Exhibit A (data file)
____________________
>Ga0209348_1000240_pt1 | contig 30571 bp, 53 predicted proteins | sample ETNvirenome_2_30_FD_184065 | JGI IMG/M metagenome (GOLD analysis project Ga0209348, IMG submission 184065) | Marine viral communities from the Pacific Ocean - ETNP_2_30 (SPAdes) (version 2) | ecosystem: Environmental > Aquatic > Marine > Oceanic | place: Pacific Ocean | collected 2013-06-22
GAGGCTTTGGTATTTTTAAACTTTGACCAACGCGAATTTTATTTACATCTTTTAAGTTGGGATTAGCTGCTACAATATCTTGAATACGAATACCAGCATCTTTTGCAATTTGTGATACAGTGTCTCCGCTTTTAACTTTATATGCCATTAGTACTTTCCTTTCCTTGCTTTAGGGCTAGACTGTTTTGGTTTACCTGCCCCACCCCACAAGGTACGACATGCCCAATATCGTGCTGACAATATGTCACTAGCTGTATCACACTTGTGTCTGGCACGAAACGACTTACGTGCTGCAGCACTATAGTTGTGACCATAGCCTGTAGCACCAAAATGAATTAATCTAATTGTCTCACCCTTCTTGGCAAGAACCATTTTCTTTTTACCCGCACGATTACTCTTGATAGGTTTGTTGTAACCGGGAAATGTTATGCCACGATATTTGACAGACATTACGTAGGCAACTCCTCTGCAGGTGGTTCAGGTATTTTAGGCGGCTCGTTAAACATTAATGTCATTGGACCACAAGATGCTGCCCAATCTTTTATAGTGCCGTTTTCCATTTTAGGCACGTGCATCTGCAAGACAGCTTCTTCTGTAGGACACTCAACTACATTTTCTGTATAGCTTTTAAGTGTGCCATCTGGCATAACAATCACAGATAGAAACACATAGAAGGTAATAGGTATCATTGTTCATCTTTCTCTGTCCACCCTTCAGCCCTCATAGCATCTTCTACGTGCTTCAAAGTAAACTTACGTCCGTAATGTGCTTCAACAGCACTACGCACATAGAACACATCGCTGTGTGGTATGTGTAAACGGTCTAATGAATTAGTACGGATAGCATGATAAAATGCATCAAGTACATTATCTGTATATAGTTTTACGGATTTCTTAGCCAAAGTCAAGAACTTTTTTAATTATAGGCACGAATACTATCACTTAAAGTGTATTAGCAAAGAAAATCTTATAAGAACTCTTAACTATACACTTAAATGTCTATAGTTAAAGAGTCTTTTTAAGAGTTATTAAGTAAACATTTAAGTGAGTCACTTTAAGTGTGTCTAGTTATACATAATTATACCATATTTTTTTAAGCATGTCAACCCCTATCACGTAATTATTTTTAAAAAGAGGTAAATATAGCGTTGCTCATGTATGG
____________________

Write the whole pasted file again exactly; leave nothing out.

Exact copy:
>Ga0209348_1000240_pt1 | contig 30571 bp, 53 predicted proteins | sample ETNvirenome_2_30_FD_184065 | JGI IMG/M metagenome (GOLD analysis project Ga0209348, IMG submission 184065) | Marine viral communities from the Pacific Ocean - ETNP_2_30 (SPAdes) (version 2) | ecosystem: Environmental > Aquatic > Marine > Oceanic | place: Pacific Ocean | collected 2013-06-22
GAGGCTTTGGTATTTTTAAACTTTGACCAACGCGAATTTTATTTACATCTTTTAAGTTGGGATTAGCTGCTACAATATCTTGAATACGAATACCAGCATCTTTTGCAATTTGTGATACAGTGTCTCCGCTTTTAACTTTATATGCCATTAGTACTTTCCTTTCCTTGCTTTAGGGCTAGACTGTTTTGGTTTACCTGCCCCACCCCACAAGGTACGACATGCCCAATATCGTGCTGACAATATGTCACTAGCTGTATCACACTTGTGTCTGGCACGAAACGACTTACGTGCTGCAGCACTATAGTTGTGACCATAGCCTGTAGCACCAAAATGAATTAATCTAATTGTCTCACCCTTCTTGGCAAGAACCATTTTCTTTTTACCCGCACGATTACTCTTGATAGGTTTGTTGTAACCGGGAAATGTTATGCCACGATATTTGACAGACATTACGTAGGCAACTCCTCTGCAGGTGGTTCAGGTATTTTAGGCGGCTCGTTAAACATTAATGTCATTGGACCACAAGATGCTGCCCAATCTTTTATAGTGCCGTTTTCCATTTTAGGCACGTGCATCTGCAAGACAGCTTCTTCTGTAGGACACTCAACTACATTTTCTGTATAGCTTTTAAGTGTGCCATCTGGCATAACAATCACAGATAGAAACACATAGAAGGTAATAGGTATCATTGTTCATCTTTCTCTGTCCACCCTTCAGCCCTCATAGCATCTTCTACGTGCTTCAAAGTAAACTTACGTCCGTAATGTGCTTCAACAGCACTACGCACATAGAACACATCGCTGTGTGGTATGTGTAAACGGTCTAATGAATTAGTACGGATAGCATGATAAAATGCATCAAGTACATTATCTGTATATAGTTTTACGGATTTCTTAGCCAAAGTCAAGAACTTTTTTAATTATAGGCACGAATACTATCACTTAAAGTGTATTAGCAAAGAAAATCTTATAAGAACTCTTAACTATACACTTAAATGTCTATAGTTAAAGAGTCTTTTTAAGAGTTATTAAGTAAACATTTAAGTGAGTCACTTTAAGTGTGTCTAGTTATACATAATTATACCATATTTTTTTAAGCATGTCAACCCCTATCACGTAATTATTTTTAAAAAGAGGTAAATATAGCGTTGCTCATGTATGG